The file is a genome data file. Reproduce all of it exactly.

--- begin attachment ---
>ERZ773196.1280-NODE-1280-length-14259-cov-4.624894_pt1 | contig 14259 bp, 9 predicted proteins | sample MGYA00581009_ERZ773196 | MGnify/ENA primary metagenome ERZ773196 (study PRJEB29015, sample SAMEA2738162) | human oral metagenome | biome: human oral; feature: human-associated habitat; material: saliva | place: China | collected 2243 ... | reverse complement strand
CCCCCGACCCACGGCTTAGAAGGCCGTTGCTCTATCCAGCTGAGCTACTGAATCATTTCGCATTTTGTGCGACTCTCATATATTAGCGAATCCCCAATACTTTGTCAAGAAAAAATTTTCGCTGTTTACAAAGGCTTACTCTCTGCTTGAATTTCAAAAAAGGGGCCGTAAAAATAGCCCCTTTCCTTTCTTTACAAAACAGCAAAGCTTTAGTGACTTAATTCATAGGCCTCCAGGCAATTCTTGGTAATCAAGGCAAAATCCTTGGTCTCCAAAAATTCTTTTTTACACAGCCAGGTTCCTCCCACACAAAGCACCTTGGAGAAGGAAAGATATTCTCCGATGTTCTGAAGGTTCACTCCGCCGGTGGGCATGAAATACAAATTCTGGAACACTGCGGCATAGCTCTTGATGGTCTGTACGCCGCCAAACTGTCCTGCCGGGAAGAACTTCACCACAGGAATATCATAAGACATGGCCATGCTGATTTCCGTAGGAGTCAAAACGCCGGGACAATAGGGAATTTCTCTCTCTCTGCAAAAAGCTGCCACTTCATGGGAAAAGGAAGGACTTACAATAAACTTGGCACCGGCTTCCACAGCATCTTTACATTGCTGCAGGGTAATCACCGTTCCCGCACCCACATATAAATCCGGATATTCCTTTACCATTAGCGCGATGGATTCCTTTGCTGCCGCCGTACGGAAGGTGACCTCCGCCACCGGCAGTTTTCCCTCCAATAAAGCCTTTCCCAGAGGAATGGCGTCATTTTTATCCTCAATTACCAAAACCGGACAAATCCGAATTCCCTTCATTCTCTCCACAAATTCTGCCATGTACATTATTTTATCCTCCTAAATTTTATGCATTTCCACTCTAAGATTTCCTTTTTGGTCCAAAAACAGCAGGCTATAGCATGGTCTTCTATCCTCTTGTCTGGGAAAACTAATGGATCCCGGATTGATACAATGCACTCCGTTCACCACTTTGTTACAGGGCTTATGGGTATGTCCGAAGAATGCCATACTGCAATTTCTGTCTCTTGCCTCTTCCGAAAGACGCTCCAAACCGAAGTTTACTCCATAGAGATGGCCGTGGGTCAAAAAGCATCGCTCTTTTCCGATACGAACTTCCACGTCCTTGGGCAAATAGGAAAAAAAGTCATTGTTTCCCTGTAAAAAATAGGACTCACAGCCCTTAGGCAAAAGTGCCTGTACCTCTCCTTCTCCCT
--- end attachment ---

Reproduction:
>ERZ773196.1280-NODE-1280-length-14259-cov-4.624894_pt1 | contig 14259 bp, 9 predicted proteins | sample MGYA00581009_ERZ773196 | MGnify/ENA primary metagenome ERZ773196 (study PRJEB29015, sample SAMEA2738162) | human oral metagenome | biome: human oral; feature: human-associated habitat; material: saliva | place: China | collected 2243 ... | reverse complement strand
CCCCCGACCCACGGCTTAGAAGGCCGTTGCTCTATCCAGCTGAGCTACTGAATCATTTCGCATTTTGTGCGACTCTCATATATTAGCGAATCCCCAATACTTTGTCAAGAAAAAATTTTCGCTGTTTACAAAGGCTTACTCTCTGCTTGAATTTCAAAAAAGGGGCCGTAAAAATAGCCCCTTTCCTTTCTTTACAAAACAGCAAAGCTTTAGTGACTTAATTCATAGGCCTCCAGGCAATTCTTGGTAATCAAGGCAAAATCCTTGGTCTCCAAAAATTCTTTTTTACACAGCCAGGTTCCTCCCACACAAAGCACCTTGGAGAAGGAAAGATATTCTCCGATGTTCTGAAGGTTCACTCCGCCGGTGGGCATGAAATACAAATTCTGGAACACTGCGGCATAGCTCTTGATGGTCTGTACGCCGCCAAACTGTCCTGCCGGGAAGAACTTCACCACAGGAATATCATAAGACATGGCCATGCTGATTTCCGTAGGAGTCAAAACGCCGGGACAATAGGGAATTTCTCTCTCTCTGCAAAAAGCTGCCACTTCATGGGAAAAGGAAGGACTTACAATAAACTTGGCACCGGCTTCCACAGCATCTTTACATTGCTGCAGGGTAATCACCGTTCCCGCACCCACATATAAATCCGGATATTCCTTTACCATTAGCGCGATGGATTCCTTTGCTGCCGCCGTACGGAAGGTGACCTCCGCCACCGGCAGTTTTCCCTCCAATAAAGCCTTTCCCAGAGGAATGGCGTCATTTTTATCCTCAATTACCAAAACCGGACAAATCCGAATTCCCTTCATTCTCTCCACAAATTCTGCCATGTACATTATTTTATCCTCCTAAATTTTATGCATTTCCACTCTAAGATTTCCTTTTTGGTCCAAAAACAGCAGGCTATAGCATGGTCTTCTATCCTCTTGTCTGGGAAAACTAATGGATCCCGGATTGATACAATGCACTCCGTTCACCACTTTGTTACAGGGCTTATGGGTATGTCCGAAGAATGCCATACTGCAATTTCTGTCTCTTGCCTCTTCCGAAAGACGCTCCAAACCGAAGTTTACTCCATAGAGATGGCCGTGGGTCAAAAAGCATCGCTCTTTTCCGATACGAACTTCCACGTCCTTGGGCAAATAGGAAAAAAAGTCATTGTTTCCCTGTAAAAAATAGGACTCACAGCCCTTAGGCAAAAGTGCCTGTACCTCTCCTTCTCCCT